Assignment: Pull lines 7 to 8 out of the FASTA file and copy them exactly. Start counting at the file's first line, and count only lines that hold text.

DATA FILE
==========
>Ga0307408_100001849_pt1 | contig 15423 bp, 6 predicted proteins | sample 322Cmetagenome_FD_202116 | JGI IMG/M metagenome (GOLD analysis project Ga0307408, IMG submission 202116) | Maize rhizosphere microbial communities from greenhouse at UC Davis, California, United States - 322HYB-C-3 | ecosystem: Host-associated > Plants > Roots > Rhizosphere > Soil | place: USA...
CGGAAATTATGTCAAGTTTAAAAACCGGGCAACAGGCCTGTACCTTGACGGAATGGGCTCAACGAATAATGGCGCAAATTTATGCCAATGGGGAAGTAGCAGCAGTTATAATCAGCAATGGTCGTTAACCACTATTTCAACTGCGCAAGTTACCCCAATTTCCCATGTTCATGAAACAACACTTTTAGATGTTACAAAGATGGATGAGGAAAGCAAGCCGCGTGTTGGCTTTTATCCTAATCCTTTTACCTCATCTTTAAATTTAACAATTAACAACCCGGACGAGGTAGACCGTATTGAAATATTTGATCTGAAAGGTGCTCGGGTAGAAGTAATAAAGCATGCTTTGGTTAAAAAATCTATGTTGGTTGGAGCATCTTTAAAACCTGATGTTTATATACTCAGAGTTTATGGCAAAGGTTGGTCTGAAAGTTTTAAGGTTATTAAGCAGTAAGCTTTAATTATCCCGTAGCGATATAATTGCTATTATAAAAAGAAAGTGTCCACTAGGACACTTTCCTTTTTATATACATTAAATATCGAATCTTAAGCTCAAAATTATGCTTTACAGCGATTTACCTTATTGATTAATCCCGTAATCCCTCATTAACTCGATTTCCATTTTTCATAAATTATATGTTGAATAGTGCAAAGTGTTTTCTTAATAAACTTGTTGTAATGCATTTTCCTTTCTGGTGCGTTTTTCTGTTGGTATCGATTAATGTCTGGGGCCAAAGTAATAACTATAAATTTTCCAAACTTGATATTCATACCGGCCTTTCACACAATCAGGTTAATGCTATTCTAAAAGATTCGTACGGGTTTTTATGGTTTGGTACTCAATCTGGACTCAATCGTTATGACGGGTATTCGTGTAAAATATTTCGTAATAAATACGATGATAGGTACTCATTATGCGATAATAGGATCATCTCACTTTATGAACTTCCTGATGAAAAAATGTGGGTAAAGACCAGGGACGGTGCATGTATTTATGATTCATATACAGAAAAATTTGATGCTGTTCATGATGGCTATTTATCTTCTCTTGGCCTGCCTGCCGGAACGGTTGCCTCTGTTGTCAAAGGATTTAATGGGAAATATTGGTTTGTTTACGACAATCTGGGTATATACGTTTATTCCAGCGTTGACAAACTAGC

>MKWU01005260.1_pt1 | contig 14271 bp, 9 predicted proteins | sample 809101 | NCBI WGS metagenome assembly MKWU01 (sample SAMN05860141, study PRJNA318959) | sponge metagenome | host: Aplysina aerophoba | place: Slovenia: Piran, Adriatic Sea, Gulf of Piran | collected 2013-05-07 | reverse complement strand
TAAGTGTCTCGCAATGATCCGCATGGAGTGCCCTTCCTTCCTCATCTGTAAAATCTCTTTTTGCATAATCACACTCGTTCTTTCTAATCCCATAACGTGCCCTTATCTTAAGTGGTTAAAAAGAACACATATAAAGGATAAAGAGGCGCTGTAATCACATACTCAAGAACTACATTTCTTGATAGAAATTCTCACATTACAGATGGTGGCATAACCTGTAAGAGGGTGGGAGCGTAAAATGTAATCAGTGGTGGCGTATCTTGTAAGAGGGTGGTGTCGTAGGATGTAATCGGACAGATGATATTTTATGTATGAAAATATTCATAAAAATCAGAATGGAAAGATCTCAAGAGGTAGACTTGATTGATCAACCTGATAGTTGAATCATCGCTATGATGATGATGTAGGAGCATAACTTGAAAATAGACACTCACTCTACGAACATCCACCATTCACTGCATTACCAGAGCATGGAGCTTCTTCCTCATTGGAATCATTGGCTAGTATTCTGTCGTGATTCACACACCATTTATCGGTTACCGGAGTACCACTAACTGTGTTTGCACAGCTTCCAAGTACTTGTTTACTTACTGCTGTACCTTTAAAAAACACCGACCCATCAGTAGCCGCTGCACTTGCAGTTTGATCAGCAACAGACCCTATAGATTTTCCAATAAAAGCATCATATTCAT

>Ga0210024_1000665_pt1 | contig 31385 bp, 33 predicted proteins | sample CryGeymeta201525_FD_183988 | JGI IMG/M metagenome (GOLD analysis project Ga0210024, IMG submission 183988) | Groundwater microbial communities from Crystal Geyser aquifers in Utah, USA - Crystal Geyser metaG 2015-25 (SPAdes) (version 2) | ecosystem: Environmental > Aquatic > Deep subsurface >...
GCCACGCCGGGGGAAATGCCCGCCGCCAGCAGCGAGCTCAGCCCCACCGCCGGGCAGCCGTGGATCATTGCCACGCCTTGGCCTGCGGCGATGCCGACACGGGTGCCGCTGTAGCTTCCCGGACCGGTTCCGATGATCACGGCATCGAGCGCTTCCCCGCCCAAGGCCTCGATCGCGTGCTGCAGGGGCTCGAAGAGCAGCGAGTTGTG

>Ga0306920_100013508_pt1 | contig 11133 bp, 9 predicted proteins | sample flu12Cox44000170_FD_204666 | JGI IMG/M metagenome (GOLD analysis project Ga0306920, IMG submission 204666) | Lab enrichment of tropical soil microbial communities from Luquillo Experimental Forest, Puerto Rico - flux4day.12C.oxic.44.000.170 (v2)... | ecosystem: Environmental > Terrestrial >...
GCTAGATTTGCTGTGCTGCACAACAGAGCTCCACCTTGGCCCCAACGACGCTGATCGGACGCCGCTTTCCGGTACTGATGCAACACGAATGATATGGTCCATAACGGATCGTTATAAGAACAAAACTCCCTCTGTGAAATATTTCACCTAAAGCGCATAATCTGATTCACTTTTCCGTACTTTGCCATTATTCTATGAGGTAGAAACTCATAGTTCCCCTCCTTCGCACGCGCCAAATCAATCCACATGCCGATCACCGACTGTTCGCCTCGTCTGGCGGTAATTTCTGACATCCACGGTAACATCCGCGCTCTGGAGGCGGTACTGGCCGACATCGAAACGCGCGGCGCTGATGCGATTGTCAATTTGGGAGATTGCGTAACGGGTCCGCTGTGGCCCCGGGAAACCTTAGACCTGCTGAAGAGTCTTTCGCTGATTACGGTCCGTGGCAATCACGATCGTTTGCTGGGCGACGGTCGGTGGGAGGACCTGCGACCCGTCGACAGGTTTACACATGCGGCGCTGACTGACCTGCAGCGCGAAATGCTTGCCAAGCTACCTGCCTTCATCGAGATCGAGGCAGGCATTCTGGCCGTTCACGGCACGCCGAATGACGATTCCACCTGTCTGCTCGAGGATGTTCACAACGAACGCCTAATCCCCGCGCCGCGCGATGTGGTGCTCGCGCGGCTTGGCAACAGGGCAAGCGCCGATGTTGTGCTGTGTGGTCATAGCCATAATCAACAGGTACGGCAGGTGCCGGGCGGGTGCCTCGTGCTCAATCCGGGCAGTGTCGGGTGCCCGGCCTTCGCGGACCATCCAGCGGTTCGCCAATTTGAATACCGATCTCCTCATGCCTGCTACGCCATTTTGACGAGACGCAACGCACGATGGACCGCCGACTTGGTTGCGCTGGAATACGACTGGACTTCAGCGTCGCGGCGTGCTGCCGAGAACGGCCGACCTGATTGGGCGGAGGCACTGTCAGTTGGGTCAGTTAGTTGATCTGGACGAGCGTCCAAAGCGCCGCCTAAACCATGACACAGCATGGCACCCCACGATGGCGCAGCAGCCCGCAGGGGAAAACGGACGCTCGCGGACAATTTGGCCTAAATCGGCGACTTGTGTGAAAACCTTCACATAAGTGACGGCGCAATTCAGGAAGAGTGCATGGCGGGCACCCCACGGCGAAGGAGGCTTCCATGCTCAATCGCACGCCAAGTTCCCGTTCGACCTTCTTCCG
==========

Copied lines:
>Ga0306920_100013508_pt1 | contig 11133 bp, 9 predicted proteins | sample flu12Cox44000170_FD_204666 | JGI IMG/M metagenome (GOLD analysis project Ga0306920, IMG submission 204666) | Lab enrichment of tropical soil microbial communities from Luquillo Experimental Forest, Puerto Rico - flux4day.12C.oxic.44.000.170 (v2)... | ecosystem: Environmental > Terrestrial >...
GCTAGATTTGCTGTGCTGCACAACAGAGCTCCACCTTGGCCCCAACGACGCTGATCGGACGCCGCTTTCCGGTACTGATGCAACACGAATGATATGGTCCATAACGGATCGTTATAAGAACAAAACTCCCTCTGTGAAATATTTCACCTAAAGCGCATAATCTGATTCACTTTTCCGTACTTTGCCATTATTCTATGAGGTAGAAACTCATAGTTCCCCTCCTTCGCACGCGCCAAATCAATCCACATGCCGATCACCGACTGTTCGCCTCGTCTGGCGGTAATTTCTGACATCCACGGTAACATCCGCGCTCTGGAGGCGGTACTGGCCGACATCGAAACGCGCGGCGCTGATGCGATTGTCAATTTGGGAGATTGCGTAACGGGTCCGCTGTGGCCCCGGGAAACCTTAGACCTGCTGAAGAGTCTTTCGCTGATTACGGTCCGTGGCAATCACGATCGTTTGCTGGGCGACGGTCGGTGGGAGGACCTGCGACCCGTCGACAGGTTTACACATGCGGCGCTGACTGACCTGCAGCGCGAAATGCTTGCCAAGCTACCTGCCTTCATCGAGATCGAGGCAGGCATTCTGGCCGTTCACGGCACGCCGAATGACGATTCCACCTGTCTGCTCGAGGATGTTCACAACGAACGCCTAATCCCCGCGCCGCGCGATGTGGTGCTCGCGCGGCTTGGCAACAGGGCAAGCGCCGATGTTGTGCTGTGTGGTCATAGCCATAATCAACAGGTACGGCAGGTGCCGGGCGGGTGCCTCGTGCTCAATCCGGGCAGTGTCGGGTGCCCGGCCTTCGCGGACCATCCAGCGGTTCGCCAATTTGAATACCGATCTCCTCATGCCTGCTACGCCATTTTGACGAGACGCAACGCACGATGGACCGCCGACTTGGTTGCGCTGGAATACGACTGGACTTCAGCGTCGCGGCGTGCTGCCGAGAACGGCCGACCTGATTGGGCGGAGGCACTGTCAGTTGGGTCAGTTAGTTGATCTGGACGAGCGTCCAAAGCGCCGCCTAAACCATGACACAGCATGGCACCCCACGATGGCGCAGCAGCCCGCAGGGGAAAACGGACGCTCGCGGACAATTTGGCCTAAATCGGCGACTTGTGTGAAAACCTTCACATAAGTGACGGCGCAATTCAGGAAGAGTGCATGGCGGGCACCCCACGGCGAAGGAGGCTTCCATGCTCAATCGCACGCCAAGTTCCCGTTCGACCTTCTTCCG